>> As long as I live I won't forget that moment. I wanted the ground to open up and take them all right then.>> 21 year old Azad Hasan sat before a crowd in Mosul waiting for Islamic State to chop off his hand as punishment in a dispute over a flower delivery.
But first, he had to watch them do the same to his brother. It was a reduced sentence from beheading, that was a year ago. The family escaped when Iraqi forces recaptured their neighborhood. For over two months, the army's been waging a slow brutal assault on the IS stronghold.
>> At first they tried to come as if they were revolutionaries, so people supported them. But then they showed their real face, torturing, cutting off heads, they were awful to people.>> Azad says they had a decent life before Islamic State rolled into the city in 2014. But their delivery business ran afoul of the jihadists.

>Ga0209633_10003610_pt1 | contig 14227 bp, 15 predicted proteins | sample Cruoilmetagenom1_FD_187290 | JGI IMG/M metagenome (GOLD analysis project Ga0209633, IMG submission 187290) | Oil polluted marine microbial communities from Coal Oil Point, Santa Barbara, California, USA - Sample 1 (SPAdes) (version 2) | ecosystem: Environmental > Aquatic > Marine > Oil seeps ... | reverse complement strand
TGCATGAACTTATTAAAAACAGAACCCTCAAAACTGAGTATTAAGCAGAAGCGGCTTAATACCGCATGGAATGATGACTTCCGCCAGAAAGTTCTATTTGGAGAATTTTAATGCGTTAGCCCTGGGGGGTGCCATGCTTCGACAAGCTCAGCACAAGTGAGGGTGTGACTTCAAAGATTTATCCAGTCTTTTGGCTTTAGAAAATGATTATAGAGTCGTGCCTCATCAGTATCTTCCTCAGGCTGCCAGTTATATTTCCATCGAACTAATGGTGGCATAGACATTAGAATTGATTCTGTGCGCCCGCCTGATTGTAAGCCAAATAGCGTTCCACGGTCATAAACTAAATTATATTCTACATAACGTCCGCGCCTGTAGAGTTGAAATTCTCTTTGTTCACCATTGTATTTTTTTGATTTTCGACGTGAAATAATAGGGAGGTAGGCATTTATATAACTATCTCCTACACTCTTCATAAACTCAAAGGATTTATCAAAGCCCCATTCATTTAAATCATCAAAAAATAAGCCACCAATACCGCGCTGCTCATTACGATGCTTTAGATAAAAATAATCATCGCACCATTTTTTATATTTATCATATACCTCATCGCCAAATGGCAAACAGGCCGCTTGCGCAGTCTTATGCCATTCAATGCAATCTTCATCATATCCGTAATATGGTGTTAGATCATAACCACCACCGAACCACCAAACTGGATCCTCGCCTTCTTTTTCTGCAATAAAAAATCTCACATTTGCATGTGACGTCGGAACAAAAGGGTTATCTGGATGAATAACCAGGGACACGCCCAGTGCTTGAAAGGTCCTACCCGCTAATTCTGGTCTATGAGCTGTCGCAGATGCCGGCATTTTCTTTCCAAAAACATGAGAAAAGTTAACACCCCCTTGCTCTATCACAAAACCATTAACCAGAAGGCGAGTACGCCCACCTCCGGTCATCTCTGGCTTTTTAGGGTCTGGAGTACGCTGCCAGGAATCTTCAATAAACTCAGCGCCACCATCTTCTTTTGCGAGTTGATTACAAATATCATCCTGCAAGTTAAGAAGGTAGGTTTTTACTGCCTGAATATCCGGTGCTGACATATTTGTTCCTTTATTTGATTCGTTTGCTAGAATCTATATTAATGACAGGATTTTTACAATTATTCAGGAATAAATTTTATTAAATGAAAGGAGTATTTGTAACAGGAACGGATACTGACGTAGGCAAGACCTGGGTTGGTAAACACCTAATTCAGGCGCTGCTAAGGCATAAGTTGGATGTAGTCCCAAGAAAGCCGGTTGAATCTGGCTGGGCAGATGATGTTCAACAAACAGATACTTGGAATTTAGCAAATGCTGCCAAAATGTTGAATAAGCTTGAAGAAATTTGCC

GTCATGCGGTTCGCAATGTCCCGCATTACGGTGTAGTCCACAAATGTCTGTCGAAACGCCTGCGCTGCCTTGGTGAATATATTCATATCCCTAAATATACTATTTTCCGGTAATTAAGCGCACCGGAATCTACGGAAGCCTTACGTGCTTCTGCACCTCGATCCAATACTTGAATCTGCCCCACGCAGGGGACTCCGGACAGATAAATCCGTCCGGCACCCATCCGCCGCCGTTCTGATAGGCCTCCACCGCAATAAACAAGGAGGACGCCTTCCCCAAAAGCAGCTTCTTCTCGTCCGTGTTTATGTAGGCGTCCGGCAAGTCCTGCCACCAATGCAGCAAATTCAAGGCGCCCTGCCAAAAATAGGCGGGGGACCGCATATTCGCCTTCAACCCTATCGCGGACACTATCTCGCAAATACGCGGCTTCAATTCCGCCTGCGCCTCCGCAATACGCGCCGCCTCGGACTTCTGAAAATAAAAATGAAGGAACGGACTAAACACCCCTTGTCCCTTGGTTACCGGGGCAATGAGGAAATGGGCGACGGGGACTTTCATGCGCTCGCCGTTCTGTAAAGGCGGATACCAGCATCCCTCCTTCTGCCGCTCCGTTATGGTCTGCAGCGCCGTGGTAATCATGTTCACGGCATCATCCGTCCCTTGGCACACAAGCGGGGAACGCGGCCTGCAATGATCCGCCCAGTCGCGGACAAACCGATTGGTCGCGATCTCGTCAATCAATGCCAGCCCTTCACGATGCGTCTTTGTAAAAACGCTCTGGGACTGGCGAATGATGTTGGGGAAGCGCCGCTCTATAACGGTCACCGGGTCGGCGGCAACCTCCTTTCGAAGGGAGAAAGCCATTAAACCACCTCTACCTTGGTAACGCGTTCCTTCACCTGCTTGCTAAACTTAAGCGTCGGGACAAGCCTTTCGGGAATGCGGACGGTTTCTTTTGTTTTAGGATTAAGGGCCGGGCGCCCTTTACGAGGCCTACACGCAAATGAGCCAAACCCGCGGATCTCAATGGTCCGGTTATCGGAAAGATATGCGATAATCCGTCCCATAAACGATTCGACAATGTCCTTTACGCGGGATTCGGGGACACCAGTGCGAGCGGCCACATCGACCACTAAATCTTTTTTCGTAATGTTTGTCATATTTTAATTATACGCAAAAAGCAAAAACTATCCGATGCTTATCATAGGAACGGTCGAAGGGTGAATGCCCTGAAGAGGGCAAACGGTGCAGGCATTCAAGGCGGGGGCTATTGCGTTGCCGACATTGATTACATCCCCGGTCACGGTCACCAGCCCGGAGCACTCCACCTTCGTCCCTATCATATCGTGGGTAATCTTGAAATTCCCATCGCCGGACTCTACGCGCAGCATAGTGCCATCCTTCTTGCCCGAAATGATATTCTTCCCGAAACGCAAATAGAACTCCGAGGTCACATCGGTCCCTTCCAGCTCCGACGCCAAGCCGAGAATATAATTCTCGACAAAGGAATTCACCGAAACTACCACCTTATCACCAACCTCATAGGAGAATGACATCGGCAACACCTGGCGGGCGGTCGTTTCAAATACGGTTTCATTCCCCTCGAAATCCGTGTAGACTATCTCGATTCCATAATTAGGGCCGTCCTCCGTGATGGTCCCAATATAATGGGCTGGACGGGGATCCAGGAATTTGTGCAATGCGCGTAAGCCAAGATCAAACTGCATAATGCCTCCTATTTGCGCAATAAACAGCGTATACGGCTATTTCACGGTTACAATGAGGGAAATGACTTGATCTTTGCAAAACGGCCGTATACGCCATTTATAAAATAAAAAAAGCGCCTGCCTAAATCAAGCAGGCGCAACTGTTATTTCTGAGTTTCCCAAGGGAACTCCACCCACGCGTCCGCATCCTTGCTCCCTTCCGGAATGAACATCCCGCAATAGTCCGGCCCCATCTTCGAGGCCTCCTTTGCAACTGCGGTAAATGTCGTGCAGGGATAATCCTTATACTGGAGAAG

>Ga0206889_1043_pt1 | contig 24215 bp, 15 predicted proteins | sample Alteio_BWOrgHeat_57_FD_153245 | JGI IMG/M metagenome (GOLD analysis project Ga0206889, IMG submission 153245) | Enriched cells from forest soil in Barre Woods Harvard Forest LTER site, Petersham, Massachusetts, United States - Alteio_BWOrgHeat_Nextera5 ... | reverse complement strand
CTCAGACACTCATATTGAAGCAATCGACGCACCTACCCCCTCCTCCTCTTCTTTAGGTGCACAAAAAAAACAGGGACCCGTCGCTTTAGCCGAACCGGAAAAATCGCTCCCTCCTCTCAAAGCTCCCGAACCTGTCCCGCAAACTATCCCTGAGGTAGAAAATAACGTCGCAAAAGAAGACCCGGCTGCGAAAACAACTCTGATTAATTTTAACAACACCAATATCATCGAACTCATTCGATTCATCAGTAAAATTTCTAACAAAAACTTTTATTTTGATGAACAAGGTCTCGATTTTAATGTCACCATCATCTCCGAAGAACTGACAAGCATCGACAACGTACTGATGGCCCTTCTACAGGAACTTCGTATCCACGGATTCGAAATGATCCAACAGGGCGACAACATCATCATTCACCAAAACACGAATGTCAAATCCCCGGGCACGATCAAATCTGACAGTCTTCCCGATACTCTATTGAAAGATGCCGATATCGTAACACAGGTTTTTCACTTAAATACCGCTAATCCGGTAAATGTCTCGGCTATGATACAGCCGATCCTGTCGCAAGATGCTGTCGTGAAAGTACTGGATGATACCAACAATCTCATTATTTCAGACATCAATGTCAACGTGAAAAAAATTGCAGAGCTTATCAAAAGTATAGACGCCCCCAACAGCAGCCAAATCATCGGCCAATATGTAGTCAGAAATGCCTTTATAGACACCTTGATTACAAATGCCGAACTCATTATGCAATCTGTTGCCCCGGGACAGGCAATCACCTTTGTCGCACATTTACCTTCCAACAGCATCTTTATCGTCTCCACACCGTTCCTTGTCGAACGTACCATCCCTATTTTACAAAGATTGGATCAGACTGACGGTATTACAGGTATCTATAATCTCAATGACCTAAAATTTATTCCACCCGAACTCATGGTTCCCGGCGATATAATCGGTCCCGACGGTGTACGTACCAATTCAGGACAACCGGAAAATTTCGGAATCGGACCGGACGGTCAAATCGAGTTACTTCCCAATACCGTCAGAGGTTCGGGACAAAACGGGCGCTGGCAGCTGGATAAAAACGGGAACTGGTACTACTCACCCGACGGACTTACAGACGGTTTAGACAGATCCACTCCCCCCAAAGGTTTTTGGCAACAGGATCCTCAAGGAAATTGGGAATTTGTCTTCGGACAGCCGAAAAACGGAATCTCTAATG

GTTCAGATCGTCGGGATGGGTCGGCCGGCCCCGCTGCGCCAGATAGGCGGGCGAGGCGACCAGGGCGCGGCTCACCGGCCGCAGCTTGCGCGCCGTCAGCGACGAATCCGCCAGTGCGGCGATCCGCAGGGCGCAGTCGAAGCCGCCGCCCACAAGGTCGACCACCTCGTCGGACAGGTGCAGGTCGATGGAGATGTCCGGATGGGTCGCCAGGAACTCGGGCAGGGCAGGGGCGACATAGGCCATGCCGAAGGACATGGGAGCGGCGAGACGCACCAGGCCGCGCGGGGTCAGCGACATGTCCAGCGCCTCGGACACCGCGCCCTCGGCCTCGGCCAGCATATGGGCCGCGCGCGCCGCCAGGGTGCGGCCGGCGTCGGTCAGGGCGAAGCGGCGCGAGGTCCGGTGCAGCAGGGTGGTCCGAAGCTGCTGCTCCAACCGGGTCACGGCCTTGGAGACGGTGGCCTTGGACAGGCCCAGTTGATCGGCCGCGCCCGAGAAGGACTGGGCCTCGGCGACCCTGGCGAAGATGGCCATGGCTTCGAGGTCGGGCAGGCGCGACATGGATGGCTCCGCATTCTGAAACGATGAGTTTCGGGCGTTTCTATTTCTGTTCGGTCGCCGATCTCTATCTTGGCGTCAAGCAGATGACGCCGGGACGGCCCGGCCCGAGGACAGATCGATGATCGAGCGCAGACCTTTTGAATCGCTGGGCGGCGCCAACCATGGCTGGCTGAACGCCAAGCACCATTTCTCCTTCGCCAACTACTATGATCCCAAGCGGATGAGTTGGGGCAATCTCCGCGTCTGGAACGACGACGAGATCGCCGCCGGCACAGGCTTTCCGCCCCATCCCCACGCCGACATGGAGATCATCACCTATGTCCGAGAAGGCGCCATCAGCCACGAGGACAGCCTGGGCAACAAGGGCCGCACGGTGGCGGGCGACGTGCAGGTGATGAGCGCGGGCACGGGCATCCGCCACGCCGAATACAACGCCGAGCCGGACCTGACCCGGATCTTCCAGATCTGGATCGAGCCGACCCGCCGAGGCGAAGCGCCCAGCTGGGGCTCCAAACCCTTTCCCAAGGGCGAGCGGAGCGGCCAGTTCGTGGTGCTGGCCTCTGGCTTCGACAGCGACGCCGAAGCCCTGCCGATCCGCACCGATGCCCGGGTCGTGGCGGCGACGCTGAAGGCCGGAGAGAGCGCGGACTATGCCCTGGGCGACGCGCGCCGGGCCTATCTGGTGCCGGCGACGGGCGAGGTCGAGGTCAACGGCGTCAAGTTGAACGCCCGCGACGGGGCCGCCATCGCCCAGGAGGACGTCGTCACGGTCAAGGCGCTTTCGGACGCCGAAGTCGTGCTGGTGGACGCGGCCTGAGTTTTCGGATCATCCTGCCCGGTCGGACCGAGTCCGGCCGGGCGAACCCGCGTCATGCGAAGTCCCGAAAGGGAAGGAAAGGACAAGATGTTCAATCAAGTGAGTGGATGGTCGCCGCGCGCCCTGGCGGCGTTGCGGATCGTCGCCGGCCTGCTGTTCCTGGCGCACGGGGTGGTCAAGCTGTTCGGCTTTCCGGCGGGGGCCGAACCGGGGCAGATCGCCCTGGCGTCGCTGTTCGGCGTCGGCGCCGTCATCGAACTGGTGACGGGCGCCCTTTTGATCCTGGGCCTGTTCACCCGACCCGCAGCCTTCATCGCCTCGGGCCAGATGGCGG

When a customer, a baker, and an Islamic State sympathizer refused to pay his debts. The brothers were accused of theft when they tried to take back their flower. Reuters correspondent Patrick Markey found the family on a farm just outside the city.>> And in many ways they're quite representative of the struggles and the suffering of families they're facing.
First on the Islamic State rule and then during the conflict to liberate the city. Have another brother who was kidnapped and shot presumably dead for what the family says was his role helping the Iraqi Army. And then we have the father now who has been injured in his legs by an explosion as he tried to return home to the family house inside Mosul, one of the liberated areas.
But this is just one family out of a million other residents who lived in Mosul, many of whom are still inside, and others who have left to refugee camps on the outside of the city.>> Azad says he kept a video of his punishment hoping to one day find justice.
A fourth brother, the youngest, left to join the Sunni militias now fighting alongside the army around the city, open defiance against their one time rulers.